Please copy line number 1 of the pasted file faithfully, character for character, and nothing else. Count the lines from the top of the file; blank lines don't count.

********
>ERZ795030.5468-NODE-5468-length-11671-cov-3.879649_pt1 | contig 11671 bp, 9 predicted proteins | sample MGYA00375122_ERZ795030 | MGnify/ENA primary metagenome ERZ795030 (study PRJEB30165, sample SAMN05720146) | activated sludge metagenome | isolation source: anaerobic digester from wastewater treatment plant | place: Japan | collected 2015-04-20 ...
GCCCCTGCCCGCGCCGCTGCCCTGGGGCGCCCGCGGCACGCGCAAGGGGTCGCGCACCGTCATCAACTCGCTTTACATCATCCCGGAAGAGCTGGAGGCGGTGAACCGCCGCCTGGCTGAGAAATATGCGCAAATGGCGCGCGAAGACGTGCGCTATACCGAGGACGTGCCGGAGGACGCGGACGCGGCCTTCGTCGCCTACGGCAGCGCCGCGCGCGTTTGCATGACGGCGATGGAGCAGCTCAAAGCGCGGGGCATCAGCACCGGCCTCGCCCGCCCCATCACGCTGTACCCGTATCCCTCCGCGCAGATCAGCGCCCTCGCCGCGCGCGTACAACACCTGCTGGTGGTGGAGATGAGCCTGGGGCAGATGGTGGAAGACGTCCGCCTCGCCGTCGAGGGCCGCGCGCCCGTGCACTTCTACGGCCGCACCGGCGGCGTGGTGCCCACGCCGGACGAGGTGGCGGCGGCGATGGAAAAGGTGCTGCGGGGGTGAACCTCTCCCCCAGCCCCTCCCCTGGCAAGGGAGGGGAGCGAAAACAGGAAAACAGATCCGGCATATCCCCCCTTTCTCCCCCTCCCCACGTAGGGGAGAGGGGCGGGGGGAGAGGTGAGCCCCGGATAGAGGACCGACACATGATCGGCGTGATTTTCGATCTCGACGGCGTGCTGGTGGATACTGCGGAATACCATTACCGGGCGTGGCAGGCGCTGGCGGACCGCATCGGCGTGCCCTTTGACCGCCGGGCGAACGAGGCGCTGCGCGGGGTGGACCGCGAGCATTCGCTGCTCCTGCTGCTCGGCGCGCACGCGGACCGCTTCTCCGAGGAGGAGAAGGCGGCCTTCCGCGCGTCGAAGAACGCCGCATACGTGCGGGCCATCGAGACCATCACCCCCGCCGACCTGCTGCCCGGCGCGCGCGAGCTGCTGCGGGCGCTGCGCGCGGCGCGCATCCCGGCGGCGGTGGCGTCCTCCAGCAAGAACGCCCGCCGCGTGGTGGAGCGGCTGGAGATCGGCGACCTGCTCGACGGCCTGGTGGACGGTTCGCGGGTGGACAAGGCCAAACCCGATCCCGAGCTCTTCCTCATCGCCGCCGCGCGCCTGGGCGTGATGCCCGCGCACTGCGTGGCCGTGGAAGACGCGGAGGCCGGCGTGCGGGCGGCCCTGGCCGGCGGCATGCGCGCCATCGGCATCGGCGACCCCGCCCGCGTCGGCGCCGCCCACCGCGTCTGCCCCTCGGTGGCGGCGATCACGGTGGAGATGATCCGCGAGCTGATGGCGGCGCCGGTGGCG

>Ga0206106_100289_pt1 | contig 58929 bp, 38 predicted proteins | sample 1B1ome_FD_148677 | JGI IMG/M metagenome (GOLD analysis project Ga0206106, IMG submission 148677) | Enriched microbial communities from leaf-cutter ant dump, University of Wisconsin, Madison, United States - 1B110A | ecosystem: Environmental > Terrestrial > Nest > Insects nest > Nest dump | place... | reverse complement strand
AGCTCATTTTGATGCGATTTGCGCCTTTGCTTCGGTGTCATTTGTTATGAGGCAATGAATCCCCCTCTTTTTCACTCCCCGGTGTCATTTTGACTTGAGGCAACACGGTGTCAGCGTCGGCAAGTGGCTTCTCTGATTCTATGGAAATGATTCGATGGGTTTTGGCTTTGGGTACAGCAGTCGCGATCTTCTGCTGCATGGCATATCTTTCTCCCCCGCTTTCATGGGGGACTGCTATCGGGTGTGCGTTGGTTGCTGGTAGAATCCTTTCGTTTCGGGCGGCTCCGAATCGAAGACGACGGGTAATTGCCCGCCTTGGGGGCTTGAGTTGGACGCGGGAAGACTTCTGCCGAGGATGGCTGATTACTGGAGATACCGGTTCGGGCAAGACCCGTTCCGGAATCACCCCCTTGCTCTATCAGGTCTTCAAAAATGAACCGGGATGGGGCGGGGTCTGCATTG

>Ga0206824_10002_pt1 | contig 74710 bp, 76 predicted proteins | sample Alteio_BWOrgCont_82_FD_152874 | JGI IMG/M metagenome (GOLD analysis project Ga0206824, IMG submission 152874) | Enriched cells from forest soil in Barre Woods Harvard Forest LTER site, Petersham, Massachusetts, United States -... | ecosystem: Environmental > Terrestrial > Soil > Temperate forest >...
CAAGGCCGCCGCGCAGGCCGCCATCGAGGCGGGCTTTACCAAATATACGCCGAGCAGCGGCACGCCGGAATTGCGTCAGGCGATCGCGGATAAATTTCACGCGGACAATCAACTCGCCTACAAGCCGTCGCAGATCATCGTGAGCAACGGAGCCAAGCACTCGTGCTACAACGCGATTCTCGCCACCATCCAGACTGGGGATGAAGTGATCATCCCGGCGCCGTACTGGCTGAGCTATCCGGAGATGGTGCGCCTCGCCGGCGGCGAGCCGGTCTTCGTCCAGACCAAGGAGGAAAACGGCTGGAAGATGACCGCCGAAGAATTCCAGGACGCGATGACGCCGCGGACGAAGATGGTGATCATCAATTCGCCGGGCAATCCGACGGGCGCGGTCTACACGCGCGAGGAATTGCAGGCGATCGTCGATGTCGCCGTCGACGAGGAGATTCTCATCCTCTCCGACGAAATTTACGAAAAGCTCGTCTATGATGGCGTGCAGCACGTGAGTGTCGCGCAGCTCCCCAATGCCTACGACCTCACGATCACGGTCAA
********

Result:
>ERZ795030.5468-NODE-5468-length-11671-cov-3.879649_pt1 | contig 11671 bp, 9 predicted proteins | sample MGYA00375122_ERZ795030 | MGnify/ENA primary metagenome ERZ795030 (study PRJEB30165, sample SAMN05720146) | activated sludge metagenome | isolation source: anaerobic digester from wastewater treatment plant | place: Japan | collected 2015-04-20 ...